A common piece of automotive test gear is a light to plug into the fuel
injector harness [and other places], that simply flashes when the ECM tries
to fire the injector. It confirms that the injectors have power and that
the ECM is firing them. The light can also be a very rough-resolution
voltmeter, i.e. if applied across power and ground, it turns on. The light
is generally designed to load the circuit slightly, as an injector would
but probably not quite as much, but at least we can see that the circuit
in question is able to provide real current as opposed to carrying a
The problem is, some events that happen in a car do not last very long,
and it's easy to fool our eyes. Our ears, on the other hand, respond
to much higher-frequency stimuli and our brains are very good at picking
out patterns from sound. It may also happen that one needs to check
power at one point in a car while fooling with part of the electrical
system at the *other* end, and it's not often convenient to look up and
see if a light is on or not. Wouldn't it be handier if some sort of beeper
could go off instead, allowing full attention to finding the appropriate
connections rather than having to glance back and forth? This solves
that problem. It is derived from a very early quick-n-dirty prototype
from several years back, when it was used with a needle to puncture
tiny holes in harness wiring when I needed to find *which* of about a
dozen green wires within a huge bundle was carrying a signal of interest.
That rig rattled around in the trunk of two subsequent cars and finally
fell apart, so I decided to rebuild it better, faster, stronger, etc.
Assembly almost finished. It's pretty simple. Two leads come in and go
to an old "Sonalert" type beeper, and also to a bi-color LED with a 470-ohm
dropping resistor. The combination of those draws all of 30 mA at 12 volts,
and the hack here is to make the circuit actually draw some "meaningful"
current -- in the automotive context, that usually means something over an
amp. A 10-ohm resistor is in parallel at the other end of the box, able to
be switched in or out. So it can be a fairly high-impedance circuit, or a
low one. This allows testing for bad grounds or harness connections under
some appreciable load. It could also serve as a current-protected "power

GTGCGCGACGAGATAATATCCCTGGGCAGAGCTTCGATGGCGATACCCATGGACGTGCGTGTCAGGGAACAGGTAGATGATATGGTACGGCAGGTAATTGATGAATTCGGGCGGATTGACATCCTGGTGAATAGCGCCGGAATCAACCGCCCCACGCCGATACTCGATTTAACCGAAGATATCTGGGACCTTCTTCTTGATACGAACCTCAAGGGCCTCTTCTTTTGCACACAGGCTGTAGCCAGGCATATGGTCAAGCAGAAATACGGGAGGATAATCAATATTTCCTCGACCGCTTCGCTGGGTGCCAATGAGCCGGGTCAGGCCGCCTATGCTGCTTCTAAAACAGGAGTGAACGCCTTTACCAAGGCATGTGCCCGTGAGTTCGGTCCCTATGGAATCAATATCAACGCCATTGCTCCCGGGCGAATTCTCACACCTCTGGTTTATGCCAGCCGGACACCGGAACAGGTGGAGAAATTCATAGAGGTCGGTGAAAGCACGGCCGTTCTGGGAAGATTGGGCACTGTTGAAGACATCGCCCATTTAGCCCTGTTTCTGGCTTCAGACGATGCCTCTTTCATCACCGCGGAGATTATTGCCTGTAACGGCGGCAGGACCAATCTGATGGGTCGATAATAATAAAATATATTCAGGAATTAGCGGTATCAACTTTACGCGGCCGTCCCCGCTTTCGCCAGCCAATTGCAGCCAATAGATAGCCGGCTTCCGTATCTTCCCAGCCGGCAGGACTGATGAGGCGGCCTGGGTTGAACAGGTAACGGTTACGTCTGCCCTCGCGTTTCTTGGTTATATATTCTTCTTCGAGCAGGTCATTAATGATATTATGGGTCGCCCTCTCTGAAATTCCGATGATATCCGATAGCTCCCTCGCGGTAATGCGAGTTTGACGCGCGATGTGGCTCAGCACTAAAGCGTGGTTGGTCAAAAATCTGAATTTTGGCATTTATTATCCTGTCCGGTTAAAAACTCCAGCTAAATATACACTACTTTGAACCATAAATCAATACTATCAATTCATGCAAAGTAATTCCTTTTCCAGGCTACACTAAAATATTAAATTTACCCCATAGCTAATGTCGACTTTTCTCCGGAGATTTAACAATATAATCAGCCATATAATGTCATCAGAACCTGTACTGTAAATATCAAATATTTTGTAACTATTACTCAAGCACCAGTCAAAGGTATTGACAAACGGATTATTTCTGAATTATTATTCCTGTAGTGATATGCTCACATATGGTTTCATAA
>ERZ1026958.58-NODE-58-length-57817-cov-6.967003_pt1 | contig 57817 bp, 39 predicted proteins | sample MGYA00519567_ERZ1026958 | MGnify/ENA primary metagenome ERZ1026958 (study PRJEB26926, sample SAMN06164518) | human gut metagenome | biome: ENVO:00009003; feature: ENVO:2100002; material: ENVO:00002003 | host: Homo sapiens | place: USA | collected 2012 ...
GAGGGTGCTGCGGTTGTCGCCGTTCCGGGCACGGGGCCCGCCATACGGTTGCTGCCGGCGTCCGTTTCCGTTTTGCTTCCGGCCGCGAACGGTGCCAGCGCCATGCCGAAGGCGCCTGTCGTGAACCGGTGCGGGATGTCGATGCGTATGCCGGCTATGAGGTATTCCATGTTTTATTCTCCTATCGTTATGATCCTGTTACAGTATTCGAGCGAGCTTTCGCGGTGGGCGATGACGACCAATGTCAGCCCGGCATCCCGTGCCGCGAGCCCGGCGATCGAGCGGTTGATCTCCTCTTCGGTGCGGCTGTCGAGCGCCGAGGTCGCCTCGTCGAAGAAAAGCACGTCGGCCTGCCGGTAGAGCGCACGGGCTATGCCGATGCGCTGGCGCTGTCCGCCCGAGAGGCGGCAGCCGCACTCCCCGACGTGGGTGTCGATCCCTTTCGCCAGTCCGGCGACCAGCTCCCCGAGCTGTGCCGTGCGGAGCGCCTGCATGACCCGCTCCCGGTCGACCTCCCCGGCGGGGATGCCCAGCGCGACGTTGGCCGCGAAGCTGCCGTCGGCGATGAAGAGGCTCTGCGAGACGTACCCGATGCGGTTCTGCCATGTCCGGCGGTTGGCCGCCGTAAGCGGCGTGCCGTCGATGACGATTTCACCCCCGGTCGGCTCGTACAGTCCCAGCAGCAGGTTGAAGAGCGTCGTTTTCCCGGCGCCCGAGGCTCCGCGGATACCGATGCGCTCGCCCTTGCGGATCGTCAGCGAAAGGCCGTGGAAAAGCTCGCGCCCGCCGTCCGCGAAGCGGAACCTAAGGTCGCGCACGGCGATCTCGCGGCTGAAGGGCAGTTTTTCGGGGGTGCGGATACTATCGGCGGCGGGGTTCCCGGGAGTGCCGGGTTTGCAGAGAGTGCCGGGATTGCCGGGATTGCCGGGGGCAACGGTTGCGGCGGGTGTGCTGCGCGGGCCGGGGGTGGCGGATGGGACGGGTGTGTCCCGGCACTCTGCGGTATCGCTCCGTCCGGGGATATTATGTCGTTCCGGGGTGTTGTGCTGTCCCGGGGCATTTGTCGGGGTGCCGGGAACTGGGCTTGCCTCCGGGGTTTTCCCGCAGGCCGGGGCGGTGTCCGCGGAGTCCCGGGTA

probe" style supply to connect to some suspect device, to give it a little
bit of power but avoid shorting +12 through something that's defective
[such as a fried injector]. A similar hack is used to test household
AC-powered devices -- wire two outlets in series, plug a light bulb or
toaster [depending on desired current capability] as a feed load, and then
it's impossible for the device under test to blow the circuit.
The large resistor is floating in the other end of the box, loosely
supported by a phenolic ring so that if it gets warm, it won't melt the
box [at least not right away]. And if left on 14V in low-impedance mode
for a while, it *will* get hot. Some of the heat may escape through the
large hole nearby that used to admit a power plug in this box's previous
life as a laptop power supply or something. This is test gear, designed
strictly for intermittent duty. Heck, it's not even fused. I was going
to, but ran out of room to install a fuseholder.
The completed box, howling away when fed 8V or so from a spare Prius module.
The sonalert is *really* loud, necessitating the piece of tape over it for
now. Without it, you would easily drive all your shopmates out with their
hands over their ears, but it's nice to have that on tap for debugging in
noisy environments. Reverse polarity makes the LED go red and no sound
come from the sonalert, so that's another hookup option.
The only minor problem is that the sonalert doesn't respond instantly; it's
got a little bit of a fadeup and fade-down. But it's fast enough to audibly
detect flakey wiring when wiggled, and the volume varies enough with supply
voltage that one can distinguish, say, a 12V supply vs. a 5V supply. And
it *does* still have a visible light -- nice and fast since it's an LED.